Show and Tell
Yes, this age old activity is good in the adult ESL classroom. It is a “shield” for the ESL student that will allow them a bit of comfort to talk behind. In ABE and diploma classes this activity could be used to promote class community within the first few weeks of school.
Everyone has something special in their life and without too much prodding would be happy to talk about it. Be the leader – as the teacher share one thing with your class that is special to you – a pen, a coin, a picture, I am sure you get the idea! Tell your students why it is special, why you have it or carry it with you. Where did it come from? Who gave it to you and how would you feel if you lost it?
Ask the students to bring something to class that they would like to talk about. Limit the presentation time to no more than 2 minutes. You can decide if there should be questions from the class or limit it to presentations. If your students write in journals in each class have them write what they learned about a classmate. How did it make them feel? Did they want to laugh? Did it make them smile or maybe feel a bit sad?
Students who know something about the other students in the class tend to support each other and take an interest in one another rather than come to class just for the credit, GED or English grammar.
Give this a try – be a kid again!
Many ESL students feel insecure in reading a passage without their dictionary handy. This technique will give them the confidence they need. Find a short article and cover either the left or right side of it with a blank piece of paper and make a copy. They now have half of the story. Ask them to read what they have and talk in pairs about the article. You can ask a few comprehension questions and they will be surprised when they are able to answer them. Finish by giving the whole story to the students and see how good they feel about themselves and their dictionary-free reading. If you can be sure the students won’t peek, you can give them the whole article and ask them to fold it in half!
One Book for the Whole Class!
Think out of the box and the copier. One book would make a great listening activity. If the book comes with a CD you can play the CD. The first time ask the students to listen only. In small groups then talk about what they heard. Play it again and ask them to take notes. This time share their notes with their groups. If you are working in a lower level class you may want to prepare a sheet with some of the vocabulary or put it on the board for them to copy. You can use some of the activities from the book as dictation or put it on the board for students to copy and work on together. If it doesn’t come with a CD you can be the reader or even ask a colleague or friend to record the story for you, thus introducing another voice.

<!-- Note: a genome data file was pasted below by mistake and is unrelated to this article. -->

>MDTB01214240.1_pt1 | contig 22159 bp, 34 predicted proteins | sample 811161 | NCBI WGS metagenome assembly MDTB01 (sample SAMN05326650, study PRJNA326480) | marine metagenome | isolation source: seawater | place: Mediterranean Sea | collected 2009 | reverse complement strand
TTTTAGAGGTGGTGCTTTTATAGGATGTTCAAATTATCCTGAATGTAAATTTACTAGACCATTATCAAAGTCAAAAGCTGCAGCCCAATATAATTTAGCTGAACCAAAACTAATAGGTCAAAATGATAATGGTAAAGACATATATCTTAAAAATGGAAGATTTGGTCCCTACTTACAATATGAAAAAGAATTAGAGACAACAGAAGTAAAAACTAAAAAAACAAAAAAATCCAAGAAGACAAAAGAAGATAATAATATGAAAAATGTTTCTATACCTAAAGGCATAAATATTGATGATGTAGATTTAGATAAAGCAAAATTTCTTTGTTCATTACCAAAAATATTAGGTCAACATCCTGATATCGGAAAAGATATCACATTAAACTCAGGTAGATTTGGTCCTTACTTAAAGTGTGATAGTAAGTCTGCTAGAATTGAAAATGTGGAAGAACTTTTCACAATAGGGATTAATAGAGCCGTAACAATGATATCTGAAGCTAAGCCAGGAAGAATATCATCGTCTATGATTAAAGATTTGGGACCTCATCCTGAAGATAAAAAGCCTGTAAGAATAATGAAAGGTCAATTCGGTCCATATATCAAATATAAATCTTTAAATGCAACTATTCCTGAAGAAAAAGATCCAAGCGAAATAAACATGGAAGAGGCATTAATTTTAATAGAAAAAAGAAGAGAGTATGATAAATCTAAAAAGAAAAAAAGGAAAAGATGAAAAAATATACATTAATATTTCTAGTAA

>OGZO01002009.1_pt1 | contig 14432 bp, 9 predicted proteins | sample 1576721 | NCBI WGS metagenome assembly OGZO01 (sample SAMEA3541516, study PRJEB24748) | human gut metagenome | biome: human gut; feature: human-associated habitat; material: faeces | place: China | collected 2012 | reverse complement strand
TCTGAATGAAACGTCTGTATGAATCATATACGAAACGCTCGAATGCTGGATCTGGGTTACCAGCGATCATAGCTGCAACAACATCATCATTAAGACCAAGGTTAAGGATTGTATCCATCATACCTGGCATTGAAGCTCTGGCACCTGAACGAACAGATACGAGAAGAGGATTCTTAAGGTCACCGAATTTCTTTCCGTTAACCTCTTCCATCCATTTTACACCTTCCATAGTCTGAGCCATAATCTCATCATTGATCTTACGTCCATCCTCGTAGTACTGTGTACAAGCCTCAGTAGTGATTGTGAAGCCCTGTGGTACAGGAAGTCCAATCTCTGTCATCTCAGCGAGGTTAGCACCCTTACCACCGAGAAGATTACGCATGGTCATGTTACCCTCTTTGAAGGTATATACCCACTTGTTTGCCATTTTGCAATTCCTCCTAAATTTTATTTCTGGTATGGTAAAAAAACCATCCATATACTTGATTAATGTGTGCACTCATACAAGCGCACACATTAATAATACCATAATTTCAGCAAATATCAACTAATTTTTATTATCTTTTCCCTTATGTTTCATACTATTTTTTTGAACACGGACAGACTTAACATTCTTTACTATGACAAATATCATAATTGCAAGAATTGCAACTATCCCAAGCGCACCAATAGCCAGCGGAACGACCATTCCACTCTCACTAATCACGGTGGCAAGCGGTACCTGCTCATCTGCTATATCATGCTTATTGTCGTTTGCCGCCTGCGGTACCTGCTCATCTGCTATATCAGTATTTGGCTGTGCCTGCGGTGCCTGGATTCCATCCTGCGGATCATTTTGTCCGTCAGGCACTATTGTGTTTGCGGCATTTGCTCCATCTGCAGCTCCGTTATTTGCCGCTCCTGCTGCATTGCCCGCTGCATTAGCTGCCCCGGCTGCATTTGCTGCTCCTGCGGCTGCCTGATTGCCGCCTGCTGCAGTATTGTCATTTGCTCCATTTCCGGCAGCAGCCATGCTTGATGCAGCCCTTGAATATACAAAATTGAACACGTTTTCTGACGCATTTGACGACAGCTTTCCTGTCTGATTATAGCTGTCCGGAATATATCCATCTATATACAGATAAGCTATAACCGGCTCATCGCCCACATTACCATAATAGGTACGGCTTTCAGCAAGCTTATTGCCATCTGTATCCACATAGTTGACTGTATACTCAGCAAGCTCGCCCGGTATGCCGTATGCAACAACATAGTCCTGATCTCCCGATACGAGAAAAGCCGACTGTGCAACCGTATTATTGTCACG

Two "PERK" Activities
This activity is good as you begin a new unit or for a review of a unit. It can also be done as a whole class or in smaller groups as competition. The leader says a word, such as ‘money’; the next person says a related word possibly, ‘bank’; the third student may say ‘saving’ and so on. See how many words the class can come up with or if in groups, each group, in a set amount of time.
What Am I?
On sticky notes write the focused vocabulary. Place one note on the back of each student and have them walk around the room asking about the word but not asking “Am I (the word)”. Instead, ask things such as: “Am I used daily?” “Am I found in the mall?” “Am I red?” and so on. Students could then take the sticky notes and place them in alphabetical order on the board in the room for class review.
One Minute Feedback
As students enter class give each one an index card or small piece of paper. At the end of class ask each student to write for one minute about something they learned in that class. Because the time is short they will not feel pressured to write a lot and won’t have to worry about grammar or spelling. This can tie well into the fluency writing which with you can start the class. If you continue to do this in each class the students will get better at it and look forward to it and you are assessing their progress each time they come to class.
Look - Remember - Tell
All students need and want to increase their vocabulary. Words need to be seen many times before they can be used by a student. The more activities and ways they recycle vocabulary the better! This activity is good when presenting a new story or topic. It allows for individuals to absorb as much or as little as they can and increases active time with the vocabulary as it is discussed in small groups.
Choose 10 to 15 words from a reading or topic that you will be working with. Scramble the words on a piece of paper and give each student a copy face down. When you say go have each student turn the paper over and study the words. Usually 15-20 seconds is enough depending on the number of words and the level of the students. They must then turn the paper face down again. Next have the students individually write as many words as they can remember. Then ask them to write any words that they think may go with the words that they remembered. Working in pairs or small groups, have the students talk about what they think the reading will be about. If the level and time permit, ask students to write a few sentences on the topic. Give each student a copy of the text and allow time for them to read it. Discuss which words they find hard and which words they think the scramble helped them to remember and why.